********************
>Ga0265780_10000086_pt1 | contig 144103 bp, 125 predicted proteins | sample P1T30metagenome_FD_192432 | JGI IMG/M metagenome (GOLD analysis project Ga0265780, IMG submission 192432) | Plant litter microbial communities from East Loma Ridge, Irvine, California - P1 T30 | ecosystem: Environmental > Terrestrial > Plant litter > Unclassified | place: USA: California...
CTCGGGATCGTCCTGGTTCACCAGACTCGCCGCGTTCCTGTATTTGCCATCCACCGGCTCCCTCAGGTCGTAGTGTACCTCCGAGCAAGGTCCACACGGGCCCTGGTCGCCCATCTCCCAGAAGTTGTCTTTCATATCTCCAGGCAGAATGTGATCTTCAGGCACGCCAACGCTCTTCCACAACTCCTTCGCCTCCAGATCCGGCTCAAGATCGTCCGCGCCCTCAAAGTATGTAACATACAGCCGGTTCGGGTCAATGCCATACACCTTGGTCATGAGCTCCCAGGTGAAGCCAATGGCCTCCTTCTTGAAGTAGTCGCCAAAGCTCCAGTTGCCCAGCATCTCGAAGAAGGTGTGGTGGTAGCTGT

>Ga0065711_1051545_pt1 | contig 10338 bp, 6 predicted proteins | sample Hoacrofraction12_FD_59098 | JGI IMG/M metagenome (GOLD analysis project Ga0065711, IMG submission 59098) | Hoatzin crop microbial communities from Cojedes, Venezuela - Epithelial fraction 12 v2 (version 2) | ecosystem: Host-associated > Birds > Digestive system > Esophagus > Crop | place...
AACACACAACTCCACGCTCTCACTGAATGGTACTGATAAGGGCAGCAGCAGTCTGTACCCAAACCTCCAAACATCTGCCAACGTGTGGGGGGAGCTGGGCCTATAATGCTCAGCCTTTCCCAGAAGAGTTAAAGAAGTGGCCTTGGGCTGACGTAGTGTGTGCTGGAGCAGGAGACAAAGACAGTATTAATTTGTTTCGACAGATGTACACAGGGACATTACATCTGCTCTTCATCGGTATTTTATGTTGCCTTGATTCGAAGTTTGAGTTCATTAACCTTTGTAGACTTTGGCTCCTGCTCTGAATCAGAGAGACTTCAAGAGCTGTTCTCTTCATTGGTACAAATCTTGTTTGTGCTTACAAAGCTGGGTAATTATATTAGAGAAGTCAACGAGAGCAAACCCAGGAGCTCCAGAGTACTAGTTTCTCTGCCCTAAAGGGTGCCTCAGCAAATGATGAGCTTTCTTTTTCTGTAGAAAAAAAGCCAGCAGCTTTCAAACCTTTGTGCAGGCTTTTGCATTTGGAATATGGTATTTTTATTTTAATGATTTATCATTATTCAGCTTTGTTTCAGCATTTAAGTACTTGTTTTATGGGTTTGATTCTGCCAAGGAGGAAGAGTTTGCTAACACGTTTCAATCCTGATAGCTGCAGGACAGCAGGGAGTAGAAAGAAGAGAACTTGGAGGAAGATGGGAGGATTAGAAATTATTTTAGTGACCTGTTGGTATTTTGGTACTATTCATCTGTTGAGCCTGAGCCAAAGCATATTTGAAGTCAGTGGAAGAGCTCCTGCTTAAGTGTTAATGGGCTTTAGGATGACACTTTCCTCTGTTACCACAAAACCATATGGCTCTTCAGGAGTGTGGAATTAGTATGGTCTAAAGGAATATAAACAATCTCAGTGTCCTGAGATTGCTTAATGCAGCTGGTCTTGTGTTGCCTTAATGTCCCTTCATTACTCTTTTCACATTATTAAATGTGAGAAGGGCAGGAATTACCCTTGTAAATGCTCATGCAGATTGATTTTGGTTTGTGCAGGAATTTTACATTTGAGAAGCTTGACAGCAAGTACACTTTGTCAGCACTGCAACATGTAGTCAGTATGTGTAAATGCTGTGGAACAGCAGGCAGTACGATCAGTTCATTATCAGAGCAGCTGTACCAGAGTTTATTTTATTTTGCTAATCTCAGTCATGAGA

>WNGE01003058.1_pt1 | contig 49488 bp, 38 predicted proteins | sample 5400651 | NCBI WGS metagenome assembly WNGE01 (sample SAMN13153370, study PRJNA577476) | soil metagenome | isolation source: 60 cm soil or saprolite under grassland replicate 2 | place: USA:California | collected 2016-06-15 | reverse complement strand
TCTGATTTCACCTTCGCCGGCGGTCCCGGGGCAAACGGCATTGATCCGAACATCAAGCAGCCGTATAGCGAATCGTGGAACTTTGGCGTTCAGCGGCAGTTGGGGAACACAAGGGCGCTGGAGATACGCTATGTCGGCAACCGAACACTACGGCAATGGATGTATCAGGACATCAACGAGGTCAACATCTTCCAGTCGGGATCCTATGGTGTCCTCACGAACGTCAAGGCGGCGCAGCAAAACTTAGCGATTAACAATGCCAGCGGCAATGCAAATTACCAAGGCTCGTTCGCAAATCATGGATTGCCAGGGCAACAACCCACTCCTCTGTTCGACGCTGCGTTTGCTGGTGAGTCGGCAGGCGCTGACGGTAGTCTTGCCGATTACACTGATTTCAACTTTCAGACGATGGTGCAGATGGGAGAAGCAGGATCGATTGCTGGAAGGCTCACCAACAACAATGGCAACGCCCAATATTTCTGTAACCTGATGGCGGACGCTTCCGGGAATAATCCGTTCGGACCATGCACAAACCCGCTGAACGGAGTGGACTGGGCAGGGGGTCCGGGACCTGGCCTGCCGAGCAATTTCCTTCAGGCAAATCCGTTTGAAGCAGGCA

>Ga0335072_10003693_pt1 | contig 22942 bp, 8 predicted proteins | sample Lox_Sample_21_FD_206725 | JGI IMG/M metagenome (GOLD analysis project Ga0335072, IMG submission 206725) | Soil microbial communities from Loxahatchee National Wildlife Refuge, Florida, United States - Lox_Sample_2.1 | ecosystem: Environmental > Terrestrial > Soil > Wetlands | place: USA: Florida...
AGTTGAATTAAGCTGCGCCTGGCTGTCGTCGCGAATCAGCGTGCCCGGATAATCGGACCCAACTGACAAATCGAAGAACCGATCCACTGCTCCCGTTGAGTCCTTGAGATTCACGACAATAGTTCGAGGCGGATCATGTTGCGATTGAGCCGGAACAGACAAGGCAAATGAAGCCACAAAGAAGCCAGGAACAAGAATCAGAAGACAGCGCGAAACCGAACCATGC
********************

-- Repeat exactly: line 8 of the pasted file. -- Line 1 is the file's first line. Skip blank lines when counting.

AGTTGAATTAAGCTGCGCCTGGCTGTCGTCGCGAATCAGCGTGCCCGGATAATCGGACCCAACTGACAAATCGAAGAACCGATCCACTGCTCCCGTTGAGTCCTTGAGATTCACGACAATAGTTCGAGGCGGATCATGTTGCGATTGAGCCGGAACAGACAAGGCAAATGAAGCCACAAAGAAGCCAGGAACAAGAATCAGAAGACAGCGCGAAACCGAACCATGC